For 14 weeks straight my routine was like clock-work. Wake at 4:00am. Prepare a carafe of French Press coffee (as only I can - I’ve never had a cup of coffee I enjoy more than the one I make). Read, pray, and reflect as I sipped the sacred black sludge. And then drive 35 min to the Nashville Entrepreneur Center. (Another great reason for going in early - it would take an hour a half during rush hour)
Walking across the bare parking lot toward the Trolley Barn, I felt like a soldier going into battle, ready to meet the faithful frienemy that waited for me on the other side of the modern glass and steel door. The countdown clock.
Heather McBee, the mastermind behind Project Music, had placed it there intentionally so that all 8 of us teams that had been chosen for this musicpreneur bootcamp would see it whenever we entered or exited the building - functioning like a ‘Play Like a Champion Today’ sign that football players smack for good luck on their way out to face a tough opponent.
Yesterday I returned to the EC, this time invited back for the honor of serving on a panel to discuss my favorite subject - metadata! :) As I walked in and saw the Project Music banner, it all came rushing back. Like a muscle memory I uttered under my breath the same motivational phrase of ‘let’s do this!’ I had done every morning, as if I were back in the accelerator. It has only been a year, but it feels like 10 years. (My friend Julia Polk, who also serves as Dart’s CFO, says that ‘entrepreneur years are like dog years’. 7 years equals one year. Of course we’re exaggerating, but it certainly feels that way). I can’t tell you how many times I’m sharing news with someone that I’m confident was a week or two ago only to realize that it was yesterday.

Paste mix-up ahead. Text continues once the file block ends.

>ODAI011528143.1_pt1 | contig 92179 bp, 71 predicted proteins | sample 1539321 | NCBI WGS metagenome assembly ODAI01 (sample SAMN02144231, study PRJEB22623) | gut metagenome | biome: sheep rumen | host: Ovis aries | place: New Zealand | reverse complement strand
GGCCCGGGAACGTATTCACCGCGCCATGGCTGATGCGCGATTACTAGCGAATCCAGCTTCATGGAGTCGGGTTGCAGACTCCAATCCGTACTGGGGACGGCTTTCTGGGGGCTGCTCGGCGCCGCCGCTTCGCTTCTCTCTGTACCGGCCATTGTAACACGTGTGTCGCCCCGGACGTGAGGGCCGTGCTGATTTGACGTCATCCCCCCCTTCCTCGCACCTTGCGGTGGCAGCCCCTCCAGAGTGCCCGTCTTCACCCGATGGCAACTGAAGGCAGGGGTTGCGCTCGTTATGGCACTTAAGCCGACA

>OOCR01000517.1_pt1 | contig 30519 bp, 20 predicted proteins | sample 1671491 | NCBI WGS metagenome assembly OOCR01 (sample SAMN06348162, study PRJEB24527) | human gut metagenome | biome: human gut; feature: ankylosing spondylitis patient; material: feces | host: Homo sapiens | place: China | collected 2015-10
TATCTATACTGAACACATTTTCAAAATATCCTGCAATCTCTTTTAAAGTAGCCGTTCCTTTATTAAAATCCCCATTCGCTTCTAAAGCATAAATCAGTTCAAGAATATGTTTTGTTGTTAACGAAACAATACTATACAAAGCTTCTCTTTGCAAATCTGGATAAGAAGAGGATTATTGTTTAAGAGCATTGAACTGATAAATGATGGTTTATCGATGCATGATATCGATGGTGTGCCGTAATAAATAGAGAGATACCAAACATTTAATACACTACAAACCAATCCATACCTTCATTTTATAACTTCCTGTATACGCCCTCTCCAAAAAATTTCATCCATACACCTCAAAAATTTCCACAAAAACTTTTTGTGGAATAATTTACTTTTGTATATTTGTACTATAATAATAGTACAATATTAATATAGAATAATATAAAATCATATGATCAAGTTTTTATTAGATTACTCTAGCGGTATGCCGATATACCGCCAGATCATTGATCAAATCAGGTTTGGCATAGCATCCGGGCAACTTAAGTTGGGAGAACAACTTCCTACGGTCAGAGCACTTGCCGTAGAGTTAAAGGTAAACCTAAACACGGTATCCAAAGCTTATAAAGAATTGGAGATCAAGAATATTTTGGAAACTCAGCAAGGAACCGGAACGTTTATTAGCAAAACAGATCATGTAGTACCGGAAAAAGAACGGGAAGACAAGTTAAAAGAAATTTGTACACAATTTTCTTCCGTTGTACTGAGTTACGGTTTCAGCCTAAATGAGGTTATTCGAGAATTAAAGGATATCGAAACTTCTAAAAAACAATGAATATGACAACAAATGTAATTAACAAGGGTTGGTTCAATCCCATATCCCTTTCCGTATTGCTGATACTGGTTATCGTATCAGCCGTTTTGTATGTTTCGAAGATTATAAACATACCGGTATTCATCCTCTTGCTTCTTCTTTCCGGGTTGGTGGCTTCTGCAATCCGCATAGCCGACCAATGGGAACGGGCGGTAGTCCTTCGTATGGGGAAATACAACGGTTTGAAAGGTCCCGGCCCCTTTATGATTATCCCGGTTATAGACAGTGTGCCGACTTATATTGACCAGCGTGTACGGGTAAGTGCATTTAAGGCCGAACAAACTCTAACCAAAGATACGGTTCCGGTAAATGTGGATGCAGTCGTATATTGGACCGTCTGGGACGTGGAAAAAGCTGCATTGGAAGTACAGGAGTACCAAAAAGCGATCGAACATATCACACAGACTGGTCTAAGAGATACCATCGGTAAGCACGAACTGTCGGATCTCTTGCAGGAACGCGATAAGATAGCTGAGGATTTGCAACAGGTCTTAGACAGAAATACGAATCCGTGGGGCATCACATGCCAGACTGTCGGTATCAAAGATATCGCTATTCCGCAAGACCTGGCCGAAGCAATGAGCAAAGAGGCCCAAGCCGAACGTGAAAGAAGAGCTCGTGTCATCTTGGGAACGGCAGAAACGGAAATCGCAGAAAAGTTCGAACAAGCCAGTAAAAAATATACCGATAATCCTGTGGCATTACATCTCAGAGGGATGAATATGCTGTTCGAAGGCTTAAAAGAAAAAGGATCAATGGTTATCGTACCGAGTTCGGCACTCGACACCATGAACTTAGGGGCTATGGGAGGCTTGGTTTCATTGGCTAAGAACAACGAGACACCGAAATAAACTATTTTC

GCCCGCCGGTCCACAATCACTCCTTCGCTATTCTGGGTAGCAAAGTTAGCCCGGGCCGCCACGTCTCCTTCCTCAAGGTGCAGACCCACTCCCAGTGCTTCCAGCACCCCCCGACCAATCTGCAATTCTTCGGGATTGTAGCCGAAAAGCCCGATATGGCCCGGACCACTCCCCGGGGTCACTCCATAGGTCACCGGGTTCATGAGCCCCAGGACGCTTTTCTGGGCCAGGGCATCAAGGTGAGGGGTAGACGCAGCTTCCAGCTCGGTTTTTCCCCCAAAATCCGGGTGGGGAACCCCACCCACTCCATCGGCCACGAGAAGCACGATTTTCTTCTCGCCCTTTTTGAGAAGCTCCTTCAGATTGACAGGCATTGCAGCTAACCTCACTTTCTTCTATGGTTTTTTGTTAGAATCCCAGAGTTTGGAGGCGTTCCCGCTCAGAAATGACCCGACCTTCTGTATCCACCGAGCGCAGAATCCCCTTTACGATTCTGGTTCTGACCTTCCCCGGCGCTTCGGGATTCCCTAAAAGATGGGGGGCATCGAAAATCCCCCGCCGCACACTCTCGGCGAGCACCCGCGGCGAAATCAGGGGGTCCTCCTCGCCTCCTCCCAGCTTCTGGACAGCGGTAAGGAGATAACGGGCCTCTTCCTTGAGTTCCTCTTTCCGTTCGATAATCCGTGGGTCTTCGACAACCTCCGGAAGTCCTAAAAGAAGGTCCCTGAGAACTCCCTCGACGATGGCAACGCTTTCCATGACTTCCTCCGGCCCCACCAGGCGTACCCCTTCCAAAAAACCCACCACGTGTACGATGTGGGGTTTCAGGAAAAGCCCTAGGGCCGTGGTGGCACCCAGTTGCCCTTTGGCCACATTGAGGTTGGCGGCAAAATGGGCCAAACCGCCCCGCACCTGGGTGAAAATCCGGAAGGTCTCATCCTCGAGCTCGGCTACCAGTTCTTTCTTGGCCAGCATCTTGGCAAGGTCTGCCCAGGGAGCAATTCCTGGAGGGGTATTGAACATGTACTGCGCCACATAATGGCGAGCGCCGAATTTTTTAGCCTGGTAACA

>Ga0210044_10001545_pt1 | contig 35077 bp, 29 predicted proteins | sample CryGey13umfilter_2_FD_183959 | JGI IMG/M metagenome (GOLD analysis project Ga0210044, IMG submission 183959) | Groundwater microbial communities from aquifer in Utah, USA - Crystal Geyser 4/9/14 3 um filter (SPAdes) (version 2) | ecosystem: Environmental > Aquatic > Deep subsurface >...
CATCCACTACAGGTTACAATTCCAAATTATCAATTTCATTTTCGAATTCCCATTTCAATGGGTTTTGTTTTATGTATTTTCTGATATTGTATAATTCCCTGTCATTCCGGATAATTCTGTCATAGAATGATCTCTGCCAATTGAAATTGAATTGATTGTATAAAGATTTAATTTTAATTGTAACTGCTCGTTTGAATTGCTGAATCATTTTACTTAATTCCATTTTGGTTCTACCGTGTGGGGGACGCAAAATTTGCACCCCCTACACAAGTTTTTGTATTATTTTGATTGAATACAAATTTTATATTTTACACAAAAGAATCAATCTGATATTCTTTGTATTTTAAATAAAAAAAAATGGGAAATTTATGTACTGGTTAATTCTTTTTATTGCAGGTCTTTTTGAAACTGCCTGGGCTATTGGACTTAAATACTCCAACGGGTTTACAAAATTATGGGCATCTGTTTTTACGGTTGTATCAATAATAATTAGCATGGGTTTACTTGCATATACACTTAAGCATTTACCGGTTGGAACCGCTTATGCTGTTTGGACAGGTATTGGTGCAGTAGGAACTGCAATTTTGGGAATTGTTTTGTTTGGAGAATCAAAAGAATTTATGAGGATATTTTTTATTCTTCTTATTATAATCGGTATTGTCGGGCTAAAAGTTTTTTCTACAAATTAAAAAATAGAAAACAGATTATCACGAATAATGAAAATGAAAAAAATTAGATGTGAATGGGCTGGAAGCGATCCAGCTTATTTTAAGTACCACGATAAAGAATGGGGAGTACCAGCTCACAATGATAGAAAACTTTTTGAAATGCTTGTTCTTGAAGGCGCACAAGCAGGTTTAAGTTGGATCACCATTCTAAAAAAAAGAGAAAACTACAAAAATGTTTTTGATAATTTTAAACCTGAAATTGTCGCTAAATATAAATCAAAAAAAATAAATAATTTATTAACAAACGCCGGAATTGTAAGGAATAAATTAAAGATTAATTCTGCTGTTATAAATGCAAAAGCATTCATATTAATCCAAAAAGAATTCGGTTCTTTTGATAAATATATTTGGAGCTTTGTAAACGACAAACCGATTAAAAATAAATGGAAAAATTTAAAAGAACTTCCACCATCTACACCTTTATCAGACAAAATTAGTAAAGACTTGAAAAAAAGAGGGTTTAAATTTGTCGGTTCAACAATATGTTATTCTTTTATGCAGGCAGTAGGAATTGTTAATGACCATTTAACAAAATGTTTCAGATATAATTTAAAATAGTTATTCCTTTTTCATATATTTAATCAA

It’s crazy what a year can bring. But I guess it makes sense if we kind of are fitting several years into one.
Raised $1.5mm in seed funding - via Billboard
Produced the first published Style Guide for Classical Music - via MusicBiz
Built an incredible team to make it happen.
Interacting with the companies of Project Music’s Cohort #2 was exhilarating. Their questions about the most important subject in digital commerce and the opportunities it especially holds for the music industry, along with the smart and honest answers of the panel, gave me a fresh sense of optimism. I am excited not just for these companies and the journey that is before them, but for the products and services they are creating. Nashville is daily becoming better and better thanks to focused initiatives in music, technology, and entrepreneurship. But most importantly I’m excited that Music City continues to foster the ecosystem to produce a better music industry. And as a result Music itself is becoming better and better.
As the digits fall away on the Project Music clock, so do the problems of the music industry. The countdown is on.